Canadian Doc Maker Peter Wintonick Dies at 60

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Wintonick is best known for his 1992 documentary "Manufacturing Consent: Noam Chomsky and the Media."

TORONTO -- Tributes continue to pour in for Canadian documentary maker Peter Wintonick, who died Monday morning in Montreal after a short bout with a rare form of liver cancer, aged 60 years.

"Peter was not only a pioneering voice in the Canadian documentary community, but also a tireless, inspiring and passionate advocate for and mentor to documentary filmmakers around the world," said the Toronto International Film Festival in a statement Tuesday. "His unique energy and integrity will be terribly missed."

The Canadian filmmaker was best known for his 1992 documentary Manufacturing Consent: Noam Chomsky and the Media, co-directed with Mark Achbar, and for helping found DocAgora, a Canadian filmmaker collective.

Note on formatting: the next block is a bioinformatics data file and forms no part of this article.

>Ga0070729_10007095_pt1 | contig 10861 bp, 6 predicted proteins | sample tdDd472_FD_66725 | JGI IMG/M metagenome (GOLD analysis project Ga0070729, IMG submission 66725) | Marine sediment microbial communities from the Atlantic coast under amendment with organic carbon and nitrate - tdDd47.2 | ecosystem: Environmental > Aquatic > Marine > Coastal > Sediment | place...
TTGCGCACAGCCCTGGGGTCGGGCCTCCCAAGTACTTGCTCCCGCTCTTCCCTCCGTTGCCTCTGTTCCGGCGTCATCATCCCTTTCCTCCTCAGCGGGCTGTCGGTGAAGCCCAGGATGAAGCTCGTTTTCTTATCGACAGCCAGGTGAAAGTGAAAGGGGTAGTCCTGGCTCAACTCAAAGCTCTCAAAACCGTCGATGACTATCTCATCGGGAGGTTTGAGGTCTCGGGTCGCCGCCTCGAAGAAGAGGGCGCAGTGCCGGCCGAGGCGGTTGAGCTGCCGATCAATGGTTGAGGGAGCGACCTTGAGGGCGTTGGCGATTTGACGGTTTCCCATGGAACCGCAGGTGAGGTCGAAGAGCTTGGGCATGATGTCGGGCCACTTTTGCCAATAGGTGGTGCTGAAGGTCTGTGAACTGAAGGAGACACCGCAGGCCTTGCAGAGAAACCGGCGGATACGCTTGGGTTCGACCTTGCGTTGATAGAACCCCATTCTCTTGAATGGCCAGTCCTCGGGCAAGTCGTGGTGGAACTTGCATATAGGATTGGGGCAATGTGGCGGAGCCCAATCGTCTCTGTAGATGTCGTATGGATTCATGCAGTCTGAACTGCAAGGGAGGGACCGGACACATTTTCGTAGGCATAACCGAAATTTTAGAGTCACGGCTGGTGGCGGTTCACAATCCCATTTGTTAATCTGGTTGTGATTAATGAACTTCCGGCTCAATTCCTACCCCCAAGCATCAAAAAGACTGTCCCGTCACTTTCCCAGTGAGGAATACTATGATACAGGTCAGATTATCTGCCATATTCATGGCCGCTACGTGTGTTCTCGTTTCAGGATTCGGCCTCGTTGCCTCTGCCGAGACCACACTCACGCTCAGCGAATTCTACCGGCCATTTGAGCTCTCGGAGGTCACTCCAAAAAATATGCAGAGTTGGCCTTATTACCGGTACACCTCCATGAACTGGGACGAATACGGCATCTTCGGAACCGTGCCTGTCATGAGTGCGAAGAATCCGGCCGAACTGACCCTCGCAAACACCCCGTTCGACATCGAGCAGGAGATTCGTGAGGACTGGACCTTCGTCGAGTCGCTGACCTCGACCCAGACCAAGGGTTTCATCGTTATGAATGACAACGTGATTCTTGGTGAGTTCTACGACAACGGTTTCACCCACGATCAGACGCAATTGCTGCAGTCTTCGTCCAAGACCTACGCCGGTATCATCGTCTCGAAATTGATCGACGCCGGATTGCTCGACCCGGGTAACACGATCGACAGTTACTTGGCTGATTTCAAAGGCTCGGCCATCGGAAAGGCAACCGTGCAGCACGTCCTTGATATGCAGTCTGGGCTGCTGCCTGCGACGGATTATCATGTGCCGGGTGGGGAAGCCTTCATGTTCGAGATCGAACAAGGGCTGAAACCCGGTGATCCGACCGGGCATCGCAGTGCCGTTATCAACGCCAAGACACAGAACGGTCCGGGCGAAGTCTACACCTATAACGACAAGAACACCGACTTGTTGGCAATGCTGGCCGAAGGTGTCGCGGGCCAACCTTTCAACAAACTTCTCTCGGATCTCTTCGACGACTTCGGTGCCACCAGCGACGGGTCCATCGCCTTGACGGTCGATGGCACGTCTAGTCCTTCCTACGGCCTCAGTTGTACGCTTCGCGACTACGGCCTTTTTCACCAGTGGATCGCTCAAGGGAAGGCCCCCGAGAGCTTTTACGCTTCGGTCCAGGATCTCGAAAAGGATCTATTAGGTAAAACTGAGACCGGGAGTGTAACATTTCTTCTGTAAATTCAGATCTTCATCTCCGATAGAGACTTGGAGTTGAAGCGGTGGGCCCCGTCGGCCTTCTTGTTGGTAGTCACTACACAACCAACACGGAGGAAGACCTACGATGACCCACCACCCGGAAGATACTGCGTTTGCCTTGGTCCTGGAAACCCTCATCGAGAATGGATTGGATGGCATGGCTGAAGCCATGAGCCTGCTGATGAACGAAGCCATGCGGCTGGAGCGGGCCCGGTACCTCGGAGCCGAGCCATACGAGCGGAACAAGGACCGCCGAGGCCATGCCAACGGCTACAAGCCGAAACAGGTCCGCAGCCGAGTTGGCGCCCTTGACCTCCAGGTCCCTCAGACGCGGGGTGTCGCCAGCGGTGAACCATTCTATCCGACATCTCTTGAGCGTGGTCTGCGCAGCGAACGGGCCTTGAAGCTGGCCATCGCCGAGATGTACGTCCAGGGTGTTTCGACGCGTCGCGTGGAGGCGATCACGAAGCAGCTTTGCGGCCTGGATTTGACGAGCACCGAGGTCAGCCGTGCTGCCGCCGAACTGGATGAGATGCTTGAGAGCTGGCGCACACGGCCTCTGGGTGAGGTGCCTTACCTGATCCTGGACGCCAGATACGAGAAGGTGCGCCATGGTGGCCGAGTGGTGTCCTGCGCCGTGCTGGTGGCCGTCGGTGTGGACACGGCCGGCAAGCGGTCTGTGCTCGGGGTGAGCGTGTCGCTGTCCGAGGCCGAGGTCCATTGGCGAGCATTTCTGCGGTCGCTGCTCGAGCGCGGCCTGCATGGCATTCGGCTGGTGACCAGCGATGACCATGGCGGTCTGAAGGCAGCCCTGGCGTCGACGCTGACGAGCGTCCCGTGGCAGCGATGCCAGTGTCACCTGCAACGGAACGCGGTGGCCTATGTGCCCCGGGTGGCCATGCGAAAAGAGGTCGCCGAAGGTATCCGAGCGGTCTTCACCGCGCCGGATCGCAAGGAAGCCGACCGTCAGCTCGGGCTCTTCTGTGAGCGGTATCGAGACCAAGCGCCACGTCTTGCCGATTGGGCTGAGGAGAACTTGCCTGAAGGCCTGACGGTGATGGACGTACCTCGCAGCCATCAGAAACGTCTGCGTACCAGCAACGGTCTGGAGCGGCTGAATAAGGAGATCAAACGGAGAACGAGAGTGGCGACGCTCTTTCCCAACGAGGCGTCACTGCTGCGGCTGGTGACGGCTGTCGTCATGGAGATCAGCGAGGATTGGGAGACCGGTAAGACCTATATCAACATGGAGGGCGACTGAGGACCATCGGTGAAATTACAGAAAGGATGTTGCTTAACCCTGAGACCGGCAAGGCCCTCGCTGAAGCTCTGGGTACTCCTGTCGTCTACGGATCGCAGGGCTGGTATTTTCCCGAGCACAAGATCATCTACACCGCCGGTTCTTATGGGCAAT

“He could unleash his anger too," National Film Board of Canada chairman Tom Perlmutter recalled in his own statement. "It may have been rare, but befitting Peter, it had the denunciatory force of an Old Testament prophet. I know because I saw him unleash it on the NFB for committing to a project he thought we should never have done—not because of point of view or ideology, but because he felt lives were potentially at risk."

Perlmutter added, "He created a significant body of work, but his contribution was far greater than the sum of his films. It encompassed a larger view of the documentary as quintessential to the moral well-being of the universe."

Wintonick worked with the NFB on the 1999 feature doc Cinema Verite: Defining the Moment. His last film, Be Here Now, from EyeSteelFilm, is still in production, but will be completed by the Montreal-based indie producer. 

Wintonick leaves behind his wife, Christine Burt, and daughter Mira Burt-Wintonick.